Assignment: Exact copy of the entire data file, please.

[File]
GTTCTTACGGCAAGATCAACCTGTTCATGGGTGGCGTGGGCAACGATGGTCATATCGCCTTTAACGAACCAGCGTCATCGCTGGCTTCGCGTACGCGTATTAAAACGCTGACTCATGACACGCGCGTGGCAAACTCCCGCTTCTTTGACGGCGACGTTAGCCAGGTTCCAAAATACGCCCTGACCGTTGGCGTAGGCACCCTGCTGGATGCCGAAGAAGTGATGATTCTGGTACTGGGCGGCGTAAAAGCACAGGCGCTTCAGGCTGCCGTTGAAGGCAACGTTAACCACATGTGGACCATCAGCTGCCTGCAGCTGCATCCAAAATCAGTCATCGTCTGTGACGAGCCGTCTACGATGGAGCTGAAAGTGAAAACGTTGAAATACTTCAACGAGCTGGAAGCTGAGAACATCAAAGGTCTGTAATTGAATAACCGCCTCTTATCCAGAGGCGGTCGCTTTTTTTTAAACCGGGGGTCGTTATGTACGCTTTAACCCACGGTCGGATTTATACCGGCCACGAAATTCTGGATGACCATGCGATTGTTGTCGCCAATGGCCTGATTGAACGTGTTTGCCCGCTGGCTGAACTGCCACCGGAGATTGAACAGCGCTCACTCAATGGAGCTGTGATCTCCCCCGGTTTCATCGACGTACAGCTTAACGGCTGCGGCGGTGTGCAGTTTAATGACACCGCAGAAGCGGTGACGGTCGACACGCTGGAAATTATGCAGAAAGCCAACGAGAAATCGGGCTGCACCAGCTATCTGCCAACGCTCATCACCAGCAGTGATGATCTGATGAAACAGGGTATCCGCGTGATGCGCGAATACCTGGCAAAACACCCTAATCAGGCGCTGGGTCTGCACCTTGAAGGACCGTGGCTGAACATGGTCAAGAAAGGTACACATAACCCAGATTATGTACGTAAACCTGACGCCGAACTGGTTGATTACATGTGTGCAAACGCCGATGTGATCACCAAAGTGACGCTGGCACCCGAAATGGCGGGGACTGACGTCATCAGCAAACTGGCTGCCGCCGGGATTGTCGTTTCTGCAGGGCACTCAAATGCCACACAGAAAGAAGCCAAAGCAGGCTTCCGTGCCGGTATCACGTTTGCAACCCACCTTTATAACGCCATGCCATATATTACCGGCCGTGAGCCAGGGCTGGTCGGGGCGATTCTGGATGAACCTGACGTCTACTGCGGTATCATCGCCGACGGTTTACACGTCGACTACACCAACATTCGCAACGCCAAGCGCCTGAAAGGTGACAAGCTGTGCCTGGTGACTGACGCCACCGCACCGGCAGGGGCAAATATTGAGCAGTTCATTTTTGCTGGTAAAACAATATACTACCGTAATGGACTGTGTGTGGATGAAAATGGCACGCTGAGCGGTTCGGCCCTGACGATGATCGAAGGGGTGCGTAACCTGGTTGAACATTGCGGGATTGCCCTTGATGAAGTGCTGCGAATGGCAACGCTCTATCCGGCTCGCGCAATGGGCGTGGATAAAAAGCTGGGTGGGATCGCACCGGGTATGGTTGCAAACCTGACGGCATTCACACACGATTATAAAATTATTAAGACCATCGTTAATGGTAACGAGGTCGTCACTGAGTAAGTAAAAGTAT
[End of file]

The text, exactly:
GTTCTTACGGCAAGATCAACCTGTTCATGGGTGGCGTGGGCAACGATGGTCATATCGCCTTTAACGAACCAGCGTCATCGCTGGCTTCGCGTACGCGTATTAAAACGCTGACTCATGACACGCGCGTGGCAAACTCCCGCTTCTTTGACGGCGACGTTAGCCAGGTTCCAAAATACGCCCTGACCGTTGGCGTAGGCACCCTGCTGGATGCCGAAGAAGTGATGATTCTGGTACTGGGCGGCGTAAAAGCACAGGCGCTTCAGGCTGCCGTTGAAGGCAACGTTAACCACATGTGGACCATCAGCTGCCTGCAGCTGCATCCAAAATCAGTCATCGTCTGTGACGAGCCGTCTACGATGGAGCTGAAAGTGAAAACGTTGAAATACTTCAACGAGCTGGAAGCTGAGAACATCAAAGGTCTGTAATTGAATAACCGCCTCTTATCCAGAGGCGGTCGCTTTTTTTTAAACCGGGGGTCGTTATGTACGCTTTAACCCACGGTCGGATTTATACCGGCCACGAAATTCTGGATGACCATGCGATTGTTGTCGCCAATGGCCTGATTGAACGTGTTTGCCCGCTGGCTGAACTGCCACCGGAGATTGAACAGCGCTCACTCAATGGAGCTGTGATCTCCCCCGGTTTCATCGACGTACAGCTTAACGGCTGCGGCGGTGTGCAGTTTAATGACACCGCAGAAGCGGTGACGGTCGACACGCTGGAAATTATGCAGAAAGCCAACGAGAAATCGGGCTGCACCAGCTATCTGCCAACGCTCATCACCAGCAGTGATGATCTGATGAAACAGGGTATCCGCGTGATGCGCGAATACCTGGCAAAACACCCTAATCAGGCGCTGGGTCTGCACCTTGAAGGACCGTGGCTGAACATGGTCAAGAAAGGTACACATAACCCAGATTATGTACGTAAACCTGACGCCGAACTGGTTGATTACATGTGTGCAAACGCCGATGTGATCACCAAAGTGACGCTGGCACCCGAAATGGCGGGGACTGACGTCATCAGCAAACTGGCTGCCGCCGGGATTGTCGTTTCTGCAGGGCACTCAAATGCCACACAGAAAGAAGCCAAAGCAGGCTTCCGTGCCGGTATCACGTTTGCAACCCACCTTTATAACGCCATGCCATATATTACCGGCCGTGAGCCAGGGCTGGTCGGGGCGATTCTGGATGAACCTGACGTCTACTGCGGTATCATCGCCGACGGTTTACACGTCGACTACACCAACATTCGCAACGCCAAGCGCCTGAAAGGTGACAAGCTGTGCCTGGTGACTGACGCCACCGCACCGGCAGGGGCAAATATTGAGCAGTTCATTTTTGCTGGTAAAACAATATACTACCGTAATGGACTGTGTGTGGATGAAAATGGCACGCTGAGCGGTTCGGCCCTGACGATGATCGAAGGGGTGCGTAACCTGGTTGAACATTGCGGGATTGCCCTTGATGAAGTGCTGCGAATGGCAACGCTCTATCCGGCTCGCGCAATGGGCGTGGATAAAAAGCTGGGTGGGATCGCACCGGGTATGGTTGCAAACCTGACGGCATTCACACACGATTATAAAATTATTAAGACCATCGTTAATGGTAACGAGGTCGTCACTGAGTAAGTAAAAGTAT